A Tour of Paris’s Legendary Cafés

This week’s post comes to you from freelance writer Laura Pellerine. I hope you enjoy her tour of some iconic Paris cafés.  It certainly brought back some wonderful memories for me.  In fact, I can almost taste that buttery, flaky croissant now.  (Did your favourite café make the list?)

Cafés in Paris have long been known as places to sip and be seen—even as early as the 1700s, when famous clientele like Benjamin Franklin and Voltaire would sit for coffee breaks. While there are many to choose from, here are a few beloved spots to get you started:

Breakfast in Paris | TheCulinaryTravelGuide.com

Café de la Paix

Opened in 1862, this famous café was declared a historic site by the French government in 1975. Sitting across from the Paris Opera Garnier, expect a high-end atmosphere, classic interior décor, and formal wait staff, in other words, it’s not a place to head to in your jeans, or on a budget. The Prince of Wales Edward VII once visited its space, and the Café de la Paix was beloved by writers and artists like Guy de Maupassant, Emile Zola, Jules Massent and Robert Service.

Tip: If historic cafés piqué your interest, you may also like Le Procope. Founded in 1686, it is the oldest café in Paris and once hosted icons like Voltaire and Benjamin Franklin.

Sidewalk Cafe in Paris | TheCulinaryTravelGuide.com

Le Select

This classic Parisian café, originally established in 1923, offers a reasonably priced menu and a casual vibe, with worn wooden tables, wicker chairs and friendly servers. Legends like Henry Miller, Ernest Hemingway, Picasso and F. Scott Fitzgerald would once take coffee breaks here, and you’ll find a nice selection of liqueurs as well as items like freshly shucked oysters.

Les Deux Magots

Though it originally started out as a drapery and then as a wine merchant, this famous café grew into its own in 1914, and quickly became a Paris hot spot.  Oscar Wilde was known to stop in for tea, and before WWII, it evolved into a hub for writers and artists. Philosopher, novelist and playwright Jean-Paul Sartre and Simone de Beauvoir would meet here every morning, though these days it’s more of an upscale hangout for tourists and locals.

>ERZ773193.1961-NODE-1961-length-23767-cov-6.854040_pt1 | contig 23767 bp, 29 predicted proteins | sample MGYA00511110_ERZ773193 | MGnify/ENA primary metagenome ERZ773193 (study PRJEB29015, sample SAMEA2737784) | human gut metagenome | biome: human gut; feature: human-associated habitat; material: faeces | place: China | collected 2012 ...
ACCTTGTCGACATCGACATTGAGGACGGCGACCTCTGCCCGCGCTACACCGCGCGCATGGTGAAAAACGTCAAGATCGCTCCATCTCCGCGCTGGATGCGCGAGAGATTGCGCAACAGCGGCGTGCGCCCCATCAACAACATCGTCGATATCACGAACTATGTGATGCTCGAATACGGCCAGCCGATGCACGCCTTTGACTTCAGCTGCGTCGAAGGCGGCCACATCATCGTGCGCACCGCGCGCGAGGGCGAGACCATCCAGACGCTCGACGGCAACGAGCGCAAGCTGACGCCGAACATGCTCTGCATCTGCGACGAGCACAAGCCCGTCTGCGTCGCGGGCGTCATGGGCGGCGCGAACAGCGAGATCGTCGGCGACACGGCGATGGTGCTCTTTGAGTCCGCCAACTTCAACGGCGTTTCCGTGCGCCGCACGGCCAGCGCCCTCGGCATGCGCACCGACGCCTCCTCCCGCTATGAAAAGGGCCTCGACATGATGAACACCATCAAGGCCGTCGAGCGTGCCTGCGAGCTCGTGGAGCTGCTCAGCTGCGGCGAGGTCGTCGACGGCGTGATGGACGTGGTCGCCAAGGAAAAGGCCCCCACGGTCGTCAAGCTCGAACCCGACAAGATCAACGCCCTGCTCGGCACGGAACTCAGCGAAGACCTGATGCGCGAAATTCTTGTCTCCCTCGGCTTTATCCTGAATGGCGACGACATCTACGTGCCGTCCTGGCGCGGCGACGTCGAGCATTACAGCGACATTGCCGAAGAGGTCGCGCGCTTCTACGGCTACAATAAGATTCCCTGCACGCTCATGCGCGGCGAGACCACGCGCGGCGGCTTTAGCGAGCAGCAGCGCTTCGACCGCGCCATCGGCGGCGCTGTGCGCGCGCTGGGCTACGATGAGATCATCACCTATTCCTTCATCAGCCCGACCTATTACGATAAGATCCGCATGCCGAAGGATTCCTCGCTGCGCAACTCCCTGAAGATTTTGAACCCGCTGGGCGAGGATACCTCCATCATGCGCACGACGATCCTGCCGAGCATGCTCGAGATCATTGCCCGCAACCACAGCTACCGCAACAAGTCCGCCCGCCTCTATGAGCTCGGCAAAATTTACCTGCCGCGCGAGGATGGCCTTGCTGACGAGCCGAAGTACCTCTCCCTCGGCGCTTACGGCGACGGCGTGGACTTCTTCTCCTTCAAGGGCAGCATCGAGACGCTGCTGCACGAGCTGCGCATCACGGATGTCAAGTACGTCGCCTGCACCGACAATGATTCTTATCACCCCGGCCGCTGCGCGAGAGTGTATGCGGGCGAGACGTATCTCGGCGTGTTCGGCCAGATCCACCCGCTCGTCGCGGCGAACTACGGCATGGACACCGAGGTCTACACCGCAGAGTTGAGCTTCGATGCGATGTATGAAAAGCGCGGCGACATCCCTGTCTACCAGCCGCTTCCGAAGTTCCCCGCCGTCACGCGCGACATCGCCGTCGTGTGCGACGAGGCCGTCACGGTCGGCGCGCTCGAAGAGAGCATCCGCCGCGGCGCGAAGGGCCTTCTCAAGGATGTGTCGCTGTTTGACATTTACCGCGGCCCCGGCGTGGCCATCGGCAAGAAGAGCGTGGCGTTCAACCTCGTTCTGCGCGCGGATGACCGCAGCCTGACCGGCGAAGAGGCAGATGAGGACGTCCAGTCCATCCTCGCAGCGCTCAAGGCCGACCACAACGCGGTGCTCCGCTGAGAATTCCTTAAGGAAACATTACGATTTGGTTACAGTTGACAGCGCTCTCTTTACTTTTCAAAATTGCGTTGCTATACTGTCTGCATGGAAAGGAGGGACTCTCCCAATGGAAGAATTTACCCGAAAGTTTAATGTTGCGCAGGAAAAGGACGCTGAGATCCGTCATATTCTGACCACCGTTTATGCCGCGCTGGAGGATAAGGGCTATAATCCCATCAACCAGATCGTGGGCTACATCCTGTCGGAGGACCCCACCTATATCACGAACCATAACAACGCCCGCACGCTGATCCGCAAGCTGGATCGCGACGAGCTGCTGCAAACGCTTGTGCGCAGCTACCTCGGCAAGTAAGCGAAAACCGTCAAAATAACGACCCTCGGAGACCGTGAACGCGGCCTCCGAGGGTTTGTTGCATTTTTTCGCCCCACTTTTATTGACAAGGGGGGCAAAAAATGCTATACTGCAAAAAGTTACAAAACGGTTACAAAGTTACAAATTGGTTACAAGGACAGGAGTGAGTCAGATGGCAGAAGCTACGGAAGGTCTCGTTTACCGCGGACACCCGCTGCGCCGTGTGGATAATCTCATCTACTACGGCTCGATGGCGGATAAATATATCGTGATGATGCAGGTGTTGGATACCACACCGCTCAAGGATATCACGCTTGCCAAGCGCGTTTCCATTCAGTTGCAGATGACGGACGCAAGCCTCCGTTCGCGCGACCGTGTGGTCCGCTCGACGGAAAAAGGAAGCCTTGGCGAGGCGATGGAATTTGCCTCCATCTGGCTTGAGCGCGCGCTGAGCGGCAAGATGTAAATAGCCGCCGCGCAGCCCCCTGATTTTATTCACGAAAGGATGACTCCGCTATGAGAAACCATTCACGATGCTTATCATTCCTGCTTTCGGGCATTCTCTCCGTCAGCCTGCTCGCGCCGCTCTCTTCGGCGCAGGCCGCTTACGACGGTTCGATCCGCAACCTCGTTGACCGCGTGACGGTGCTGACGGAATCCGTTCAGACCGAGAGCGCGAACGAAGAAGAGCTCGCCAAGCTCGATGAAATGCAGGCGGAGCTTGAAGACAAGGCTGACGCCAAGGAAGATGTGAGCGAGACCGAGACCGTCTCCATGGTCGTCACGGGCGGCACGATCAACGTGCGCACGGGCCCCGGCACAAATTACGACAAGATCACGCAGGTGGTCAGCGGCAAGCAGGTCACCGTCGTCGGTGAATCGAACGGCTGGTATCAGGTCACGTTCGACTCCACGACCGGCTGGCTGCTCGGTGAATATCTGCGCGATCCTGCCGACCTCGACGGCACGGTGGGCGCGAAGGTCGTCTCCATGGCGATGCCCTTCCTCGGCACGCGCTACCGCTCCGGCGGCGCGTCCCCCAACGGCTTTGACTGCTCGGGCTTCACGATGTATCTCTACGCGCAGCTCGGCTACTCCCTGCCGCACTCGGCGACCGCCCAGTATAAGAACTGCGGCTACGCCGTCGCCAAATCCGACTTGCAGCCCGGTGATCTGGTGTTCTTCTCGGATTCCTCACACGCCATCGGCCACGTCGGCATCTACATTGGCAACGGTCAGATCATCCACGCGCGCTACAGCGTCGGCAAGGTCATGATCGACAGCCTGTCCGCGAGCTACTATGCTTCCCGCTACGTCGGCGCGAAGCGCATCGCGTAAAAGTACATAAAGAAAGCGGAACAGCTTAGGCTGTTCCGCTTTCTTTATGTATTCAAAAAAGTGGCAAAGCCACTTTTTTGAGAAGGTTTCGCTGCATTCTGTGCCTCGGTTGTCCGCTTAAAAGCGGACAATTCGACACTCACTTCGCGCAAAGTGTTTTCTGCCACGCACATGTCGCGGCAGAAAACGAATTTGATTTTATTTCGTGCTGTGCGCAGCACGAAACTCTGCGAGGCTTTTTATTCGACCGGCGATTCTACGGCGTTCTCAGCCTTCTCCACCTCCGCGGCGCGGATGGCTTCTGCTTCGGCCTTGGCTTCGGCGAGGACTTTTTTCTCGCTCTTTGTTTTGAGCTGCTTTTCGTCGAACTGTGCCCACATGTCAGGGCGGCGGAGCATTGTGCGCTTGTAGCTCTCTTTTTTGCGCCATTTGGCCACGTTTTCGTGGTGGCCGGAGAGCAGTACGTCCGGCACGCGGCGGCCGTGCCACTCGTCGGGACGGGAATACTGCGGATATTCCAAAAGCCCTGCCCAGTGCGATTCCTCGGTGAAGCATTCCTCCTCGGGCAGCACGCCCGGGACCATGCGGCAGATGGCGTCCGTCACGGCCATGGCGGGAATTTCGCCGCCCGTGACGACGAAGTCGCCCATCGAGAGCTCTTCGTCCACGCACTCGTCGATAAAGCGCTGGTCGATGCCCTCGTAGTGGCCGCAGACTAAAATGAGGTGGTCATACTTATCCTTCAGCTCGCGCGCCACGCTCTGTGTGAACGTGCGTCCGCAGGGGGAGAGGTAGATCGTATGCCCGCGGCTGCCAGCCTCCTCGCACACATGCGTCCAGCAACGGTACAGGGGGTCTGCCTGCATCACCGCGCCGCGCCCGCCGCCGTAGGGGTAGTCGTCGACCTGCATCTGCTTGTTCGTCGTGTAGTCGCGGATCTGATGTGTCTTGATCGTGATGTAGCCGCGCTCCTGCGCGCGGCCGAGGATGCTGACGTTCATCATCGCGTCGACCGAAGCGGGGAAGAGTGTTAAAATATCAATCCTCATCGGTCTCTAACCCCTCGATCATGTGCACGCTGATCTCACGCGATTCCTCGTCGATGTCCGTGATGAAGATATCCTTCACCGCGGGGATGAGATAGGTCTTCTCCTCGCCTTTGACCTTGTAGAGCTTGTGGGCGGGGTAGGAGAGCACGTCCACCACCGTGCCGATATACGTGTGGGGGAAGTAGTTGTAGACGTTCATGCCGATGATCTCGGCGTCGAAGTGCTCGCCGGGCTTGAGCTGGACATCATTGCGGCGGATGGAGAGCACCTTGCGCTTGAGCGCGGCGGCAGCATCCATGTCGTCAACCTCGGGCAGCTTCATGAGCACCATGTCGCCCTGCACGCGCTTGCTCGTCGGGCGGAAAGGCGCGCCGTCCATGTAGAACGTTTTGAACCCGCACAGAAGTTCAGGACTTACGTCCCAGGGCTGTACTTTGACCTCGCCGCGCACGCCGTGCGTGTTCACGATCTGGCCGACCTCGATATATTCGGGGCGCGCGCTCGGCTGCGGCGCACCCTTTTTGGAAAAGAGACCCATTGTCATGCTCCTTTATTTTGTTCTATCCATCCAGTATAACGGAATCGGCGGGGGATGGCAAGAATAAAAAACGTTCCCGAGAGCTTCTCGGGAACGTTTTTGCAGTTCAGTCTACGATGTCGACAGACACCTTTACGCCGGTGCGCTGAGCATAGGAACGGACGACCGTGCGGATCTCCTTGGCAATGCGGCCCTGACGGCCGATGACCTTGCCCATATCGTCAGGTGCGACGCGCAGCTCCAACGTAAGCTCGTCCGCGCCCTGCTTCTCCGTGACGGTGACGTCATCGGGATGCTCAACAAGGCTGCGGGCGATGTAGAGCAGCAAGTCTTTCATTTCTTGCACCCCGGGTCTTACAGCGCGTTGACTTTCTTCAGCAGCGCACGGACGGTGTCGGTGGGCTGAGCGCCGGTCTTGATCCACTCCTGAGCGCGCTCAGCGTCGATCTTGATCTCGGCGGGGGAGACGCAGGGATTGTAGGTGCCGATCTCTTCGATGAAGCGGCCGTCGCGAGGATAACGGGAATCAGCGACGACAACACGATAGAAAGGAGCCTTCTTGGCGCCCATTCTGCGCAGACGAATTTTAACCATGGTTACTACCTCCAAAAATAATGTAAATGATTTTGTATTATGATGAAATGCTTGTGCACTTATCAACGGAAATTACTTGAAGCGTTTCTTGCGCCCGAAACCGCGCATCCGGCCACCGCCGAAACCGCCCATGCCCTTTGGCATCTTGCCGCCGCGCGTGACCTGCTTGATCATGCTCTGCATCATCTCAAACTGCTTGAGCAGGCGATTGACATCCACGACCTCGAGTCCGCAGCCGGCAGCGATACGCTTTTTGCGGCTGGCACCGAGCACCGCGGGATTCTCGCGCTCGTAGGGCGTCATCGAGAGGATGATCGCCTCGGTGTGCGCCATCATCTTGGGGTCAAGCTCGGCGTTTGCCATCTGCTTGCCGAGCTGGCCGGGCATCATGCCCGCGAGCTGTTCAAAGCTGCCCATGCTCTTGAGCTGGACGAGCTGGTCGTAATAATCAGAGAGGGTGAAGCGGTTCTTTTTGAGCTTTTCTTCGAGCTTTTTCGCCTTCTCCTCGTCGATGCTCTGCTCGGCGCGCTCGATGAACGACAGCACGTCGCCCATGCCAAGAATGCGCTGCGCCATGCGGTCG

The Seine River in Paris | TheCulinaryTravelGuide.com

Le Café Tournon

Nestled close to the Luxembourg Gardens, this swanky café is known to attract celebrities, journalists and politicians. In the ’50s, African-American writers and artists like James Baldwin and Richard Wright were known to gather here, and Austrian writer Joseph Roth once lived above the café. It’s also famous for being home to jazz band Duke Ellington’s Paris début. Today Chef Patrick Canal’s menu incorporates local, fresh cuisine and features dishes like duck confit, a foie gras tasting plate and dry sausage.

Café des 2 Moulins

More of a recent legend, this corner café rose to fame after appearing in the 2001 movie Amélie (where the main character worked as a waitress). Tourists still seek out a chance to sip a coffee or one of its classic French dishes like warm goat cheese and calf liver, its main patrons are neighborhood locals. On a nice day, grab a seat outdoors and people watch.

Moulin Rouge, Paris | TheCulinaryTravelGuide.com

If you’re interested in cafés that specialize in coffee beans, check out:

Café Verlet: This coffee shop has been around for 100 years, and features more than 20 varieties of freshly roasted single-origin beans and house blends.

Merce and the Muse: A hip, New York City style café with lightly roasted beans, and a barista who trained with the famous Coffee Collective in Denmark.